This truth seems so self-evident that one might wonder why it is not universally accepted even in the United States; the reasons are not hard to find. It takes civic courage to stand up for unpopular ideas, and as both Holmes and Brandeis pointed out, the majority rarely wants to hear ideas that challenge accepted views. To prevent the majority from silencing those who oppose it is the reason the Framers wrote the First Amendment. The principle of free thought, as Holmes famously wrote, is "not free thought for those who agree with us but freedom for the thought we hate."
This is not an easy concept, and in times of stress such as war it is often difficult to allow those who would assault the very foundations of democracy to use democratic tools in their attack. Certainly the lessons Holmes and Brandeis tried to teach seemed to be lost during the early years of the Cold War. In the late 1940s the government prosecuted leaders of the American Communist Party for advocating the forceful overthrow of the government and conspiring to spread this doctrine. A majority of the U.S. Supreme Court, which since the 1920s had seemed to take an ever more speech-protective view of the First Amendment, now apparently reversed itself. Though admitting that American communists posed little clear and present danger, the Court ruled their words represented a "bad tendency" that could prove subversive of the social order.
Just as Holmes and Brandeis had come to the defense of unpopular socialists a generation earlier, so now Hugo Black and William O. Douglas took their places as defenders of free expression and protectors of minority rights.
As the hysteria of the Cold War passed, Americans came to see the wisdom in the arguments that Holmes and Brandeis, and later Black and Douglas, put forth. The cure for "bad" speech is not repression, but "good" speech, the repelling of one set of ideas by another. Truly, many things believed right and proper in today's world were once considered heretical, such as the abolition of slavery or the right of women to vote. Although a majority will always find itself uncomfortable with radical ideas attacking its cherished beliefs, as a matter of constitutional law, the policy of the American democracy is that speech, no matter how unpopular, must be protected. In 1969, the Court finally put an end to the whole idea of seditious libel, and that people could be prosecuted for advocating ideas the majority condemned as subversive.
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During the height of the protest against American involvement in Vietnam, many civil libertarians wondered if the fact that the United States was at war would once again let loose forces of repression, as had happened in World War I and during the Cold War. To the surprise of many who feared the worst, the country took the protests in stride. This is not to say that all Americans liked what the protesters were saying, or that they did not wish that some of them could be silenced or even jailed. Rather, they accepted the notion that in a democracy people had the right to protest — loudly, in some cases in a vulgar manner, but that in the great debate taking place over whether the United States should be in southeast Asia, all voices had to be heard.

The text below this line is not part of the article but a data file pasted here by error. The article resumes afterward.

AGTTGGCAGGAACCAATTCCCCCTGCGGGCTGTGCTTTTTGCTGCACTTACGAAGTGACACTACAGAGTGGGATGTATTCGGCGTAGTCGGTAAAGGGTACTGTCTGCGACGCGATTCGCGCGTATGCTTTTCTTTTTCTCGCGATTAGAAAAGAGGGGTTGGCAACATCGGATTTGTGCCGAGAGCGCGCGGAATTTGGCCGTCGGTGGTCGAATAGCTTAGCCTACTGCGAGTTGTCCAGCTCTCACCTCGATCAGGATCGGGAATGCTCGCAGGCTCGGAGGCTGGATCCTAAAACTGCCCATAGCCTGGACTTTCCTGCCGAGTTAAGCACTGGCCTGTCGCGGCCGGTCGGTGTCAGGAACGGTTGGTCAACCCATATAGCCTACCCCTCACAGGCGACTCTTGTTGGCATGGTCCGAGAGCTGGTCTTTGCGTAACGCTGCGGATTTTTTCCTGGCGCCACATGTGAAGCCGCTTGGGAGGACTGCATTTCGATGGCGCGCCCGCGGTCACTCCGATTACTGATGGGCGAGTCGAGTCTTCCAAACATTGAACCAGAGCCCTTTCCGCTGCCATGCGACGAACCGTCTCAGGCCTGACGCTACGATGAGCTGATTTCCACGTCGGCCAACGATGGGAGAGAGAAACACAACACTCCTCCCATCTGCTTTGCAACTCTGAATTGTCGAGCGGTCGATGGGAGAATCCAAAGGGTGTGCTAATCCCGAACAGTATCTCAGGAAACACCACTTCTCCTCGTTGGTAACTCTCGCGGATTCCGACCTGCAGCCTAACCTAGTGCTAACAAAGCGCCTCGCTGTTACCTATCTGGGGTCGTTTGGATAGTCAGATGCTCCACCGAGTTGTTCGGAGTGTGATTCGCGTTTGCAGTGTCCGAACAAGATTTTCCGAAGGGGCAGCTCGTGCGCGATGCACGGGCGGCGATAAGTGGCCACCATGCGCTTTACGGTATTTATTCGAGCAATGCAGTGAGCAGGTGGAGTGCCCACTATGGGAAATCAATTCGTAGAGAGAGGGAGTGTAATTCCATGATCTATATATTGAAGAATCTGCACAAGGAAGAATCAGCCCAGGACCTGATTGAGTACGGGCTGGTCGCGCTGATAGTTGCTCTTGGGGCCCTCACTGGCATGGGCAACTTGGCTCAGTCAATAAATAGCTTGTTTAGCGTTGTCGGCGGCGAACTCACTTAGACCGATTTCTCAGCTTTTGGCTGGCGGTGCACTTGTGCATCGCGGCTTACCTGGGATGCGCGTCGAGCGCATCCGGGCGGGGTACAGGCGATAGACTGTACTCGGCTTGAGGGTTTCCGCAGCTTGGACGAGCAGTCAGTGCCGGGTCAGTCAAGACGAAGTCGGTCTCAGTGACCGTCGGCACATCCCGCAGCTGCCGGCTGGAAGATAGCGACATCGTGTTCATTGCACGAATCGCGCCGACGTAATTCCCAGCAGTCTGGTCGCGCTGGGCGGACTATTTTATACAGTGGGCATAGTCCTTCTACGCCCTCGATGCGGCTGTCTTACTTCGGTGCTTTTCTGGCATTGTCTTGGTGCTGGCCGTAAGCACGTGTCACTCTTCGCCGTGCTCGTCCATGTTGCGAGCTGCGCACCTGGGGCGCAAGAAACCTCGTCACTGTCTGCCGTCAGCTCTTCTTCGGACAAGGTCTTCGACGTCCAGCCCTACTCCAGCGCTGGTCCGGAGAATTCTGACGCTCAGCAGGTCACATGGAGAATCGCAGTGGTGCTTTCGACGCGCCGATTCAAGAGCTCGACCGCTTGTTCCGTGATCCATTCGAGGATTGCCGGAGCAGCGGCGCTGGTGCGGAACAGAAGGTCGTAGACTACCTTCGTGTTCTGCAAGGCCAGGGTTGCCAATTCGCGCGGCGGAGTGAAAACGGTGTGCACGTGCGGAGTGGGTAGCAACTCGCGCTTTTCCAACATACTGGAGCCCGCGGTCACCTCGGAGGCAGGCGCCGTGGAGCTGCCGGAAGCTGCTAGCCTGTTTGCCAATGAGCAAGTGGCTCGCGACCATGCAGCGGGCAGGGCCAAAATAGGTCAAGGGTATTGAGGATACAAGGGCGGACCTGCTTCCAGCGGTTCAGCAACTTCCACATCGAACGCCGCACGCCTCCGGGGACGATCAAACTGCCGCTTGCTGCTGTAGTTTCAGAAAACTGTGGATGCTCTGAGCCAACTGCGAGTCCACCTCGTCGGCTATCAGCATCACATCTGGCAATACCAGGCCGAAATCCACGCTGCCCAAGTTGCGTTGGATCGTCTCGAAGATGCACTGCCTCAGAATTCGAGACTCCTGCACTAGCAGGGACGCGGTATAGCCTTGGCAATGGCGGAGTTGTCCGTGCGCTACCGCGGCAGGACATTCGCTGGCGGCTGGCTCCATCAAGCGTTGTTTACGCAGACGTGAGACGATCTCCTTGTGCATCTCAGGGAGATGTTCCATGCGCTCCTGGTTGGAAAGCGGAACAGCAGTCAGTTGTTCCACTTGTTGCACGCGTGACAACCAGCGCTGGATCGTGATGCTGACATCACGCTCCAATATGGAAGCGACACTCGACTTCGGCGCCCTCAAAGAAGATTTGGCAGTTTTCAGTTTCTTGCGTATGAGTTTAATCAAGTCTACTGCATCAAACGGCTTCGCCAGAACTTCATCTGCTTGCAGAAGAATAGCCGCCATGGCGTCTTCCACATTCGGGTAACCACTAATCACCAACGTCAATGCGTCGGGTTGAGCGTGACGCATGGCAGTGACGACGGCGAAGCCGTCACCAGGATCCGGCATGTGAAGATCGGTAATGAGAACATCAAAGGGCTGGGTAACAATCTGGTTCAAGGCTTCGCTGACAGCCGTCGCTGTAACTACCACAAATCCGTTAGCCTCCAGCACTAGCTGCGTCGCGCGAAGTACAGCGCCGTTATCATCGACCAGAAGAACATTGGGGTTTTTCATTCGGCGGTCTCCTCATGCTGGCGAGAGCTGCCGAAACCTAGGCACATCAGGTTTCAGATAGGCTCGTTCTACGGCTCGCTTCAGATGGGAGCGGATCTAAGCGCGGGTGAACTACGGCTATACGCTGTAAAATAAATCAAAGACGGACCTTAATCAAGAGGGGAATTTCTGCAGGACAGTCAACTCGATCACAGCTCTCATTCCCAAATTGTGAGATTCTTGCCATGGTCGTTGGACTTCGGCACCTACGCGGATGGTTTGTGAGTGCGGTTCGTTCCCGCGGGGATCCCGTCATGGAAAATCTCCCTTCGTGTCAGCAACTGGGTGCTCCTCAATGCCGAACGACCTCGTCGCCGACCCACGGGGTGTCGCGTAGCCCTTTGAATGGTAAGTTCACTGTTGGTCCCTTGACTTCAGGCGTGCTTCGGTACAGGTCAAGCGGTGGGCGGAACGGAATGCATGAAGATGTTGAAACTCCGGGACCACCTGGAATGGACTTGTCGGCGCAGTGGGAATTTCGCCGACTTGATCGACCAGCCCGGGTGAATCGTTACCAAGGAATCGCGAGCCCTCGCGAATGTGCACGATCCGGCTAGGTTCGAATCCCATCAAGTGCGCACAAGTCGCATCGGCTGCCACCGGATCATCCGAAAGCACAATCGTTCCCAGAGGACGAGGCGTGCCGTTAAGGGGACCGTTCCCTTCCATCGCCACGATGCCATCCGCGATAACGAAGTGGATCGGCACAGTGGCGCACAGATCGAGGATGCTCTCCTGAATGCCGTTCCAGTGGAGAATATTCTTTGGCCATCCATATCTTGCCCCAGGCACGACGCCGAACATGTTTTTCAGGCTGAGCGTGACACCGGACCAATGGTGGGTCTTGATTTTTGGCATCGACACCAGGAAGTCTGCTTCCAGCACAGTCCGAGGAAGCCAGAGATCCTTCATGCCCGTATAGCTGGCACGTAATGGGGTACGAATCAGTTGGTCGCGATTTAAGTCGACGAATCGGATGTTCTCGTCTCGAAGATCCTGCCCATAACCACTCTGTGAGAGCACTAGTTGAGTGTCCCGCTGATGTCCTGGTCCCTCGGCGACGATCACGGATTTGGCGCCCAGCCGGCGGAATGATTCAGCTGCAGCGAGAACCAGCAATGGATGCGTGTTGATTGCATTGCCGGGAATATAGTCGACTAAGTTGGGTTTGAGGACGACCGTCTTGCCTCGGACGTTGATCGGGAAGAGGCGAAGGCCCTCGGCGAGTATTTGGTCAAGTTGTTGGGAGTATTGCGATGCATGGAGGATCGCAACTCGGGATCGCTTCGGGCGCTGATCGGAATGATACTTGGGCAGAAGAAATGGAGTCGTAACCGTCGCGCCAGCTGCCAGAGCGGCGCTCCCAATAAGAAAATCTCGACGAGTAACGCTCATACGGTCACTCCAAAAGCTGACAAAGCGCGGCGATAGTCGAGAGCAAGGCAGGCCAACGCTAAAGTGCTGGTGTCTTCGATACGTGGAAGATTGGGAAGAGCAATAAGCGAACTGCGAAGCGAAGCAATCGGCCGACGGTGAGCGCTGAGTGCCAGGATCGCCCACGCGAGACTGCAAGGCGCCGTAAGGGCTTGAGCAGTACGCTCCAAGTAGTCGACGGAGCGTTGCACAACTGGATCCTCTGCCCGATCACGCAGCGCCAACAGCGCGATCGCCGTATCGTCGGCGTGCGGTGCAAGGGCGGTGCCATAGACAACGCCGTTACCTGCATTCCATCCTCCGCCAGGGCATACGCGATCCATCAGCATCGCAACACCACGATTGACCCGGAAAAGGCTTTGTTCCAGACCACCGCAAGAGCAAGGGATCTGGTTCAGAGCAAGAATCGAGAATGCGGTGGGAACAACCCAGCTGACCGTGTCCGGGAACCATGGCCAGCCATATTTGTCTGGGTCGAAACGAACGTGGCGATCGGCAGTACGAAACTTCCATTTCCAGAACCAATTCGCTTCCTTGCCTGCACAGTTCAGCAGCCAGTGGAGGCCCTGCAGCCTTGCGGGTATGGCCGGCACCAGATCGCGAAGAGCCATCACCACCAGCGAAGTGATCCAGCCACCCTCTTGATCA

Thirteen-year-old Mary Beth Tinker and other students wore black armbands to high school in Des Moines, Iowa, as a symbol of their opposition to the war in Vietnam, and school authorities suspended them, on grounds that the action disrupted the learning process. In fact no disruption had taken place; rather, school officials worried about the town's response if it appeared that they were permitting antiwar protests in the school.
In one of the most important cases that grew out of the war, the Supreme Court held that when it came to political speech, high school students did not lose their constitutional rights when they entered the school door. Rather, if schools are indeed the training ground for citizenship, then it is necessary that students have the opportunity to learn that they also have the right to express unpopular political views and not be punished by the school authorities.
Years later, opponents of a different administration's foreign policy burned an American flag in protest, and were immediately arrested. They pursued their legal defense in this case all the way to the Supreme Court, which held that their action, reprehensible as it was to most Americans, nonetheless represented "symbolic political speech" and as such was protected by the First Amendment. Perhaps the most interesting opinion in that case is one by a conservative member of the Court, Anthony Kennedy, who explained why he believed the Court had to allow the flag-burner to go free, even though he along with millions of Americans found the act distasteful.
Although there was a hue and cry over the decision, it died down over time, as voices of common sense began to be heard. And none was more poignant in its defense of free speech than that of James H. Warner, a former prisoner of war in Vietnam.
The lesson Justice Brandeis taught more than 80 years ago has borne fruit-the response to bad speech is more speech, so that people may learn and debate and choose.